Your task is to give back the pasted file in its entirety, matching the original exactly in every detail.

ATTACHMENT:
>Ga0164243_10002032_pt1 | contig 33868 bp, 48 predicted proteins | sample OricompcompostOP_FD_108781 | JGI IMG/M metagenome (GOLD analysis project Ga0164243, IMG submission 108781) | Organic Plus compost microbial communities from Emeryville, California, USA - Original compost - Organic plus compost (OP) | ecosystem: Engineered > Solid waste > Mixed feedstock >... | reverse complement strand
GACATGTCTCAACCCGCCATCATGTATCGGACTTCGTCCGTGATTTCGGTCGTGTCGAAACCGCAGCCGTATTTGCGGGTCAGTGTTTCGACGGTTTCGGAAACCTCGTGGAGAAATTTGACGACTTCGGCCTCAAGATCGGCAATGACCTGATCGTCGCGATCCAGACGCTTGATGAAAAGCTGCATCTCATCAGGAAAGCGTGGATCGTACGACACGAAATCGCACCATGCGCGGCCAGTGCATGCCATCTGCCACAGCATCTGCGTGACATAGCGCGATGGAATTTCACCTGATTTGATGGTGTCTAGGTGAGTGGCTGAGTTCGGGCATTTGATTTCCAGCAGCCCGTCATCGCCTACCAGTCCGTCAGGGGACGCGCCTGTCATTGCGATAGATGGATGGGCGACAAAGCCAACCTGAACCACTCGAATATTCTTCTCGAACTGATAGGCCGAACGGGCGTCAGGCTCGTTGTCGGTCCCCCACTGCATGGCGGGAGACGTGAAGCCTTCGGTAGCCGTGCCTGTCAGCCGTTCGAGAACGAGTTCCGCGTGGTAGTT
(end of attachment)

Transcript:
>Ga0164243_10002032_pt1 | contig 33868 bp, 48 predicted proteins | sample OricompcompostOP_FD_108781 | JGI IMG/M metagenome (GOLD analysis project Ga0164243, IMG submission 108781) | Organic Plus compost microbial communities from Emeryville, California, USA - Original compost - Organic plus compost (OP) | ecosystem: Engineered > Solid waste > Mixed feedstock >... | reverse complement strand
GACATGTCTCAACCCGCCATCATGTATCGGACTTCGTCCGTGATTTCGGTCGTGTCGAAACCGCAGCCGTATTTGCGGGTCAGTGTTTCGACGGTTTCGGAAACCTCGTGGAGAAATTTGACGACTTCGGCCTCAAGATCGGCAATGACCTGATCGTCGCGATCCAGACGCTTGATGAAAAGCTGCATCTCATCAGGAAAGCGTGGATCGTACGACACGAAATCGCACCATGCGCGGCCAGTGCATGCCATCTGCCACAGCATCTGCGTGACATAGCGCGATGGAATTTCACCTGATTTGATGGTGTCTAGGTGAGTGGCTGAGTTCGGGCATTTGATTTCCAGCAGCCCGTCATCGCCTACCAGTCCGTCAGGGGACGCGCCTGTCATTGCGATAGATGGATGGGCGACAAAGCCAACCTGAACCACTCGAATATTCTTCTCGAACTGATAGGCCGAACGGGCGTCAGGCTCGTTGTCGGTCCCCCACTGCATGGCGGGAGACGTGAAGCCTTCGGTAGCCGTGCCTGTCAGCCGTTCGAGAACGAGTTCCGCGTGGTAGTT